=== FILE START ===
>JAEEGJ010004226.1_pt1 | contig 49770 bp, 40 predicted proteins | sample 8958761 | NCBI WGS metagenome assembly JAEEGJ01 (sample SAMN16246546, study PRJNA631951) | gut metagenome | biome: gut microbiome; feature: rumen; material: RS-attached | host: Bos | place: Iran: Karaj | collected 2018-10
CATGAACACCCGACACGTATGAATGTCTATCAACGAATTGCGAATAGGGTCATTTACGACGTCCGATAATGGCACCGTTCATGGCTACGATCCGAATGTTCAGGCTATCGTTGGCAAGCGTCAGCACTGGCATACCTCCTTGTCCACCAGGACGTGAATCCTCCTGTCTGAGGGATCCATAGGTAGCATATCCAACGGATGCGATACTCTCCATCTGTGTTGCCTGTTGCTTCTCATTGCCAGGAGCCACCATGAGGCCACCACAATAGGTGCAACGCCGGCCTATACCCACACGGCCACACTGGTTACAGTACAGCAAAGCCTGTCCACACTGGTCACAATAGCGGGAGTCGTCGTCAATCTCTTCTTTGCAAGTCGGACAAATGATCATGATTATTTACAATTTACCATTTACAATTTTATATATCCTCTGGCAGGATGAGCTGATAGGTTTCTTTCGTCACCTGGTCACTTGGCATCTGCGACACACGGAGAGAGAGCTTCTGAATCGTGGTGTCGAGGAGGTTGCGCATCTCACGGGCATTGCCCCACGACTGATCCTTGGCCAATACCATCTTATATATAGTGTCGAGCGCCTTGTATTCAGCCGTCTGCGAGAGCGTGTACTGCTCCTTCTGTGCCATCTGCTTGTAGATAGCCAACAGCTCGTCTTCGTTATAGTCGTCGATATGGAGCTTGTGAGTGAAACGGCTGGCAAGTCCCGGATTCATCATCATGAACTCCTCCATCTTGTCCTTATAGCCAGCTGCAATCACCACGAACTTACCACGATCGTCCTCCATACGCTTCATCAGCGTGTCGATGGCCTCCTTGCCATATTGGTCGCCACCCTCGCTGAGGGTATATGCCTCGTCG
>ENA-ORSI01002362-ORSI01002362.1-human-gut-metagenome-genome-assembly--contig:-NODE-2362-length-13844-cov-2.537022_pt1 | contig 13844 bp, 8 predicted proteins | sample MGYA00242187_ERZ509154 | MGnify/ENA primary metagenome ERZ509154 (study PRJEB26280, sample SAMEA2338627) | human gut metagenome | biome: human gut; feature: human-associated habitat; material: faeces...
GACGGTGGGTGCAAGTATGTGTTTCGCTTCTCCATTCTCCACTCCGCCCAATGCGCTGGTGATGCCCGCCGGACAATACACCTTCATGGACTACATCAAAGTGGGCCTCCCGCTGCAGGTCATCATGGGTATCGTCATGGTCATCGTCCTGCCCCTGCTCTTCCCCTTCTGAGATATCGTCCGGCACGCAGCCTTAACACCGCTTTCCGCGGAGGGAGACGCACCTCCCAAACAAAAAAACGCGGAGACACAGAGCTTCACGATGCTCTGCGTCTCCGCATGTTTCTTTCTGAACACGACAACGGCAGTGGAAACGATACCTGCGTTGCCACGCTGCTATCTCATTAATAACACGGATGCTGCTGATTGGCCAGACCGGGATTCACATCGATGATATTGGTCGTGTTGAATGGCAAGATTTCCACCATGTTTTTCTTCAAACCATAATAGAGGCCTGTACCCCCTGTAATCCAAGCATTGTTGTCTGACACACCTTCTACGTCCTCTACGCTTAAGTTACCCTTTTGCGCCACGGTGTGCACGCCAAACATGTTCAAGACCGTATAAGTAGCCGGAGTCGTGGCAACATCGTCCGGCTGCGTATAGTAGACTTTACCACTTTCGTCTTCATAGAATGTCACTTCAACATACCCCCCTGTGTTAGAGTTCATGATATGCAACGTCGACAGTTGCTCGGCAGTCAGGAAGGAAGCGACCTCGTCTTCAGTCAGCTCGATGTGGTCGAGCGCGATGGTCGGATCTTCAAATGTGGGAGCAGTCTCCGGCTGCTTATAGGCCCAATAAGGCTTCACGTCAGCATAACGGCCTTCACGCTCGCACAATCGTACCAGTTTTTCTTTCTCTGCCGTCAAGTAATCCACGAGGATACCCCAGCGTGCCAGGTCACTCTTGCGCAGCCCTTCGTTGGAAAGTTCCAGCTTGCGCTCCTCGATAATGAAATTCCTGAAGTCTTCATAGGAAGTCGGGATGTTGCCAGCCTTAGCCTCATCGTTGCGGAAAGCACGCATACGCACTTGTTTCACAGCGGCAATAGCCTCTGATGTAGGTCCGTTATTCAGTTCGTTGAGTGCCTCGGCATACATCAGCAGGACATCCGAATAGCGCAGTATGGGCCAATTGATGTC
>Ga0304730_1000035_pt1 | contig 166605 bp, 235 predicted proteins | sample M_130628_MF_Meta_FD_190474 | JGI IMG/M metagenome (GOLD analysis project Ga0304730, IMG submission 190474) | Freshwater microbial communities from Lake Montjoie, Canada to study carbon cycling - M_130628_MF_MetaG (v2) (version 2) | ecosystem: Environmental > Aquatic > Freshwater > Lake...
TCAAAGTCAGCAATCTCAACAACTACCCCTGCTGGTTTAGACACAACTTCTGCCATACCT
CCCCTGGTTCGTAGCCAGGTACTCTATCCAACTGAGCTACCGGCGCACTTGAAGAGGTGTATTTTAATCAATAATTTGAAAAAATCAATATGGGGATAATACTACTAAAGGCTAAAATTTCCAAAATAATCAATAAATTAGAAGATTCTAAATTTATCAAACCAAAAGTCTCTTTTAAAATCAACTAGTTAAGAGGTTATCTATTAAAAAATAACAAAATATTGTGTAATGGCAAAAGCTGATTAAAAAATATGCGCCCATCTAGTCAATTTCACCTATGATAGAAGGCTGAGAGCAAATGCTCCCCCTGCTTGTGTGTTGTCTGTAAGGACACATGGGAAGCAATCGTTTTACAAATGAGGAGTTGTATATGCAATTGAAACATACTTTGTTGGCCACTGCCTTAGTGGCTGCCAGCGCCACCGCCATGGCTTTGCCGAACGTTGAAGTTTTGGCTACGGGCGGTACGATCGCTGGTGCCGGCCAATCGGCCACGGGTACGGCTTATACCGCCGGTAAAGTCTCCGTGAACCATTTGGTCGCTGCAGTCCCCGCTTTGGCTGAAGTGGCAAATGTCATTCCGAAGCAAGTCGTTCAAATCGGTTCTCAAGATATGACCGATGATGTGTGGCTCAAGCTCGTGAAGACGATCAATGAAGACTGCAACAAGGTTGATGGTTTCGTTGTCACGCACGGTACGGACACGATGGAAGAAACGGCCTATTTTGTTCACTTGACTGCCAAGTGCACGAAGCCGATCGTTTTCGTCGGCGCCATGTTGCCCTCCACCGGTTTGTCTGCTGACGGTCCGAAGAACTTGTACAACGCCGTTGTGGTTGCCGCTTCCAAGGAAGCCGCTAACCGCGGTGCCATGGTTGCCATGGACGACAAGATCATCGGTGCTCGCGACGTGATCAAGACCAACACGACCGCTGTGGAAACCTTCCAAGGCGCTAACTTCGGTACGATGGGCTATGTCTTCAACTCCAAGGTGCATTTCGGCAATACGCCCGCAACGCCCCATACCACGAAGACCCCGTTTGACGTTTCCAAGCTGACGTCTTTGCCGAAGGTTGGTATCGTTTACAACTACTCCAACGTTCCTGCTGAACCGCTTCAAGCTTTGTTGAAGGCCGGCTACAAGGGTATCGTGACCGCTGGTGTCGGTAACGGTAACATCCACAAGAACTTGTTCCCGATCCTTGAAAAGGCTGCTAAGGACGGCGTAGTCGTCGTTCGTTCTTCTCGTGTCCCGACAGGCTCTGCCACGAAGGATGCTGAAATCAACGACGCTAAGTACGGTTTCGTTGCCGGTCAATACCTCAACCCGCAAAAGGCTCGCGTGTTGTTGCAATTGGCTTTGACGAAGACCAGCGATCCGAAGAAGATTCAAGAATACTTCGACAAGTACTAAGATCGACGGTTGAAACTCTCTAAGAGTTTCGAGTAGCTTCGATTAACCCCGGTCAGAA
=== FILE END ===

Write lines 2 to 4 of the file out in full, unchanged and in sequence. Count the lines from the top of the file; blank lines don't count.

CATGAACACCCGACACGTATGAATGTCTATCAACGAATTGCGAATAGGGTCATTTACGACGTCCGATAATGGCACCGTTCATGGCTACGATCCGAATGTTCAGGCTATCGTTGGCAAGCGTCAGCACTGGCATACCTCCTTGTCCACCAGGACGTGAATCCTCCTGTCTGAGGGATCCATAGGTAGCATATCCAACGGATGCGATACTCTCCATCTGTGTTGCCTGTTGCTTCTCATTGCCAGGAGCCACCATGAGGCCACCACAATAGGTGCAACGCCGGCCTATACCCACACGGCCACACTGGTTACAGTACAGCAAAGCCTGTCCACACTGGTCACAATAGCGGGAGTCGTCGTCAATCTCTTCTTTGCAAGTCGGACAAATGATCATGATTATTTACAATTTACCATTTACAATTTTATATATCCTCTGGCAGGATGAGCTGATAGGTTTCTTTCGTCACCTGGTCACTTGGCATCTGCGACACACGGAGAGAGAGCTTCTGAATCGTGGTGTCGAGGAGGTTGCGCATCTCACGGGCATTGCCCCACGACTGATCCTTGGCCAATACCATCTTATATATAGTGTCGAGCGCCTTGTATTCAGCCGTCTGCGAGAGCGTGTACTGCTCCTTCTGTGCCATCTGCTTGTAGATAGCCAACAGCTCGTCTTCGTTATAGTCGTCGATATGGAGCTTGTGAGTGAAACGGCTGGCAAGTCCCGGATTCATCATCATGAACTCCTCCATCTTGTCCTTATAGCCAGCTGCAATCACCACGAACTTACCACGATCGTCCTCCATACGCTTCATCAGCGTGTCGATGGCCTCCTTGCCATATTGGTCGCCACCCTCGCTGAGGGTATATGCCTCGTCG
>ENA-ORSI01002362-ORSI01002362.1-human-gut-metagenome-genome-assembly--contig:-NODE-2362-length-13844-cov-2.537022_pt1 | contig 13844 bp, 8 predicted proteins | sample MGYA00242187_ERZ509154 | MGnify/ENA primary metagenome ERZ509154 (study PRJEB26280, sample SAMEA2338627) | human gut metagenome | biome: human gut; feature: human-associated habitat; material: faeces...
GACGGTGGGTGCAAGTATGTGTTTCGCTTCTCCATTCTCCACTCCGCCCAATGCGCTGGTGATGCCCGCCGGACAATACACCTTCATGGACTACATCAAAGTGGGCCTCCCGCTGCAGGTCATCATGGGTATCGTCATGGTCATCGTCCTGCCCCTGCTCTTCCCCTTCTGAGATATCGTCCGGCACGCAGCCTTAACACCGCTTTCCGCGGAGGGAGACGCACCTCCCAAACAAAAAAACGCGGAGACACAGAGCTTCACGATGCTCTGCGTCTCCGCATGTTTCTTTCTGAACACGACAACGGCAGTGGAAACGATACCTGCGTTGCCACGCTGCTATCTCATTAATAACACGGATGCTGCTGATTGGCCAGACCGGGATTCACATCGATGATATTGGTCGTGTTGAATGGCAAGATTTCCACCATGTTTTTCTTCAAACCATAATAGAGGCCTGTACCCCCTGTAATCCAAGCATTGTTGTCTGACACACCTTCTACGTCCTCTACGCTTAAGTTACCCTTTTGCGCCACGGTGTGCACGCCAAACATGTTCAAGACCGTATAAGTAGCCGGAGTCGTGGCAACATCGTCCGGCTGCGTATAGTAGACTTTACCACTTTCGTCTTCATAGAATGTCACTTCAACATACCCCCCTGTGTTAGAGTTCATGATATGCAACGTCGACAGTTGCTCGGCAGTCAGGAAGGAAGCGACCTCGTCTTCAGTCAGCTCGATGTGGTCGAGCGCGATGGTCGGATCTTCAAATGTGGGAGCAGTCTCCGGCTGCTTATAGGCCCAATAAGGCTTCACGTCAGCATAACGGCCTTCACGCTCGCACAATCGTACCAGTTTTTCTTTCTCTGCCGTCAAGTAATCCACGAGGATACCCCAGCGTGCCAGGTCACTCTTGCGCAGCCCTTCGTTGGAAAGTTCCAGCTTGCGCTCCTCGATAATGAAATTCCTGAAGTCTTCATAGGAAGTCGGGATGTTGCCAGCCTTAGCCTCATCGTTGCGGAAAGCACGCATACGCACTTGTTTCACAGCGGCAATAGCCTCTGATGTAGGTCCGTTATTCAGTTCGTTGAGTGCCTCGGCATACATCAGCAGGACATCCGAATAGCGCAGTATGGGCCAATTGATGTC